Pulaski man pleads guilty to 3 murders

bestep@herald-leader.comApril 15, 2010 

SOMERSET — A man who killed three people in Pulaski County over a span of more than 25 years pleaded guilty Wednesday.

Michael Andrew Abner, 47, of Eubank was sentenced to life in prison without parole. Abner will stay in prison until he dies, Commonwealth's Attorney Eddy Montgomery said.

Montgomery said Abner was a serial killer who preyed on the elderly.

"His acts are brutal and heinous, speaking to a complete lack of respect for human life," Montgomery said.

Two long-unsolved murders that Abner committed came to light after he was arrested in January for killing Jack Roerink, a General Motors retiree who lived near Abner.

Abner shattered a window to break into Roerink's home during the night, stabbed the elderly man several times and stole items from him, including a rifle, according to court records.

Abner drove his wife's vehicle to Roerink's house, left it there and took Roerink's truck. The vehicle he left behind tied him to the crime.

Investigators said they found Abner hiding under a mobile home.

Abner confessed to killing Roerink, and in a surprising turn, he also told police he had killed two elderly women more than 20 years earlier.

"I think he just wanted to get it off his chest," Montgomery said.

Abner admitted breaking into the home of Mamie Mercer, 80, in October 1983 and strangling her. Police questioned Abner at the time, but they lacked enough evidence to arrest him.

Abner later told a woman who lived with Mercer that he had killed Mercer, but the woman was too scared to tell police, Montgomery said.

Abner also admitted killing Mae Stringer, 87, in December 1988 by strangling her.

Stringer was found dead after a fire in her home. Investigators initially thought Stringer died as a result of the fire, but Abner told police he set the blaze to cover up the murder.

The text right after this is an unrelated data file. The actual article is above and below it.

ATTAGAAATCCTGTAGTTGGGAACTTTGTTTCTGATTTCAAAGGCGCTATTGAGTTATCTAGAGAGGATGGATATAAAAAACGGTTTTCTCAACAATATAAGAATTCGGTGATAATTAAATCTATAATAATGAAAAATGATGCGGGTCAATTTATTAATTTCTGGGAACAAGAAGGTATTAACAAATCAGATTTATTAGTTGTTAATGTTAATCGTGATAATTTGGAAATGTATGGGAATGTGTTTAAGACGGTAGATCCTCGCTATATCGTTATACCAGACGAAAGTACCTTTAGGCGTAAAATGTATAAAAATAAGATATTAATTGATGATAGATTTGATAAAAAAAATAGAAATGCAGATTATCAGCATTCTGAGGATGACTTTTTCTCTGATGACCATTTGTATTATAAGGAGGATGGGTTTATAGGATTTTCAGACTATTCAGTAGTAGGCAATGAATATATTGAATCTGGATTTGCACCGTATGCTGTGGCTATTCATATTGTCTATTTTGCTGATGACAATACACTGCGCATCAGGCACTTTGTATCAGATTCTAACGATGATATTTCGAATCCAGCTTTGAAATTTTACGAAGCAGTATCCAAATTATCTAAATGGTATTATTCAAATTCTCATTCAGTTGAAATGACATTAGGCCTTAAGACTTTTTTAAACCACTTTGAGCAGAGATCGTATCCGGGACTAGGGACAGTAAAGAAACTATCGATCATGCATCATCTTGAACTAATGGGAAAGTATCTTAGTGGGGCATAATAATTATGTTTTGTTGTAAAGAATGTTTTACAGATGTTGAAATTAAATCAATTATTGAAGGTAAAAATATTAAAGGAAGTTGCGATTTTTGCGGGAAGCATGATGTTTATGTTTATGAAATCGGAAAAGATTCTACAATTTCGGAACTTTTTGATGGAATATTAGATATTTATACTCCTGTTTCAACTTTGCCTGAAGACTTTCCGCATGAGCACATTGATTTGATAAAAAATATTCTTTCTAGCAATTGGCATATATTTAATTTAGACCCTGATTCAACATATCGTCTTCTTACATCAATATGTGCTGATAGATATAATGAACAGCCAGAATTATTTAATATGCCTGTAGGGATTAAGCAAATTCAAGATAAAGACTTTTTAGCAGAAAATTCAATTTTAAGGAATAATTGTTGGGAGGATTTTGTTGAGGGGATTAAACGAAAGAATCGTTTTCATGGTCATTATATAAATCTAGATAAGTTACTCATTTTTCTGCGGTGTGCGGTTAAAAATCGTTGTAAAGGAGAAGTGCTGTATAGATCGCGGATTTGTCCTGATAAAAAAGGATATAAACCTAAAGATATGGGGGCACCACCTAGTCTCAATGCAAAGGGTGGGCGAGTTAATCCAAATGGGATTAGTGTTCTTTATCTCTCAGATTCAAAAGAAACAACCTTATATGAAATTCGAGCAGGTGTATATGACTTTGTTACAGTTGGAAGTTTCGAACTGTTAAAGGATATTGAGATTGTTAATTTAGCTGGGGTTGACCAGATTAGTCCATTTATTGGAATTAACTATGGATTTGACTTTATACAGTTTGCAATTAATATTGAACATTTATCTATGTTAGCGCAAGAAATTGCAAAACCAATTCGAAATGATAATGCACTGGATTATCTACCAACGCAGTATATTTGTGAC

In both cases, Abner stole from the victims, Montgomery said.

Abner provided details about the crimes that no one except the killer would have known. For instance, he said he stole a piece of jewelry from one woman; it wasn't listed as missing on the original case report, but relatives confirmed it was gone, Montgomery said.

Abner would have been eligible for the death penalty, but the victims' families approved a deal for him to spend the rest of his life in prison.

The gap of 22 years between murders raised questions about whether Abner killed other people.

Pulaski County Sheriff Todd Wood said investigators looked into that, even contacting police in other states where Abner had lived during that time. However, Abner denied he was involved in other homicides.

Police found no credible evidence that Abner was involved in other murders, Wood said.

If new information turns up, police will investigate, the sheriff said.

Abner has a lengthy criminal record and was behind bars during part of that 22-year period.

Abner pleaded guilty Wednesday to murder, burglary, robbery and arson. He asked to be sentenced immediately after pleading guilty, and Circuit Judge Jeffrey Burdette did so.

Wood's office investigated the cases, assisted by state police.

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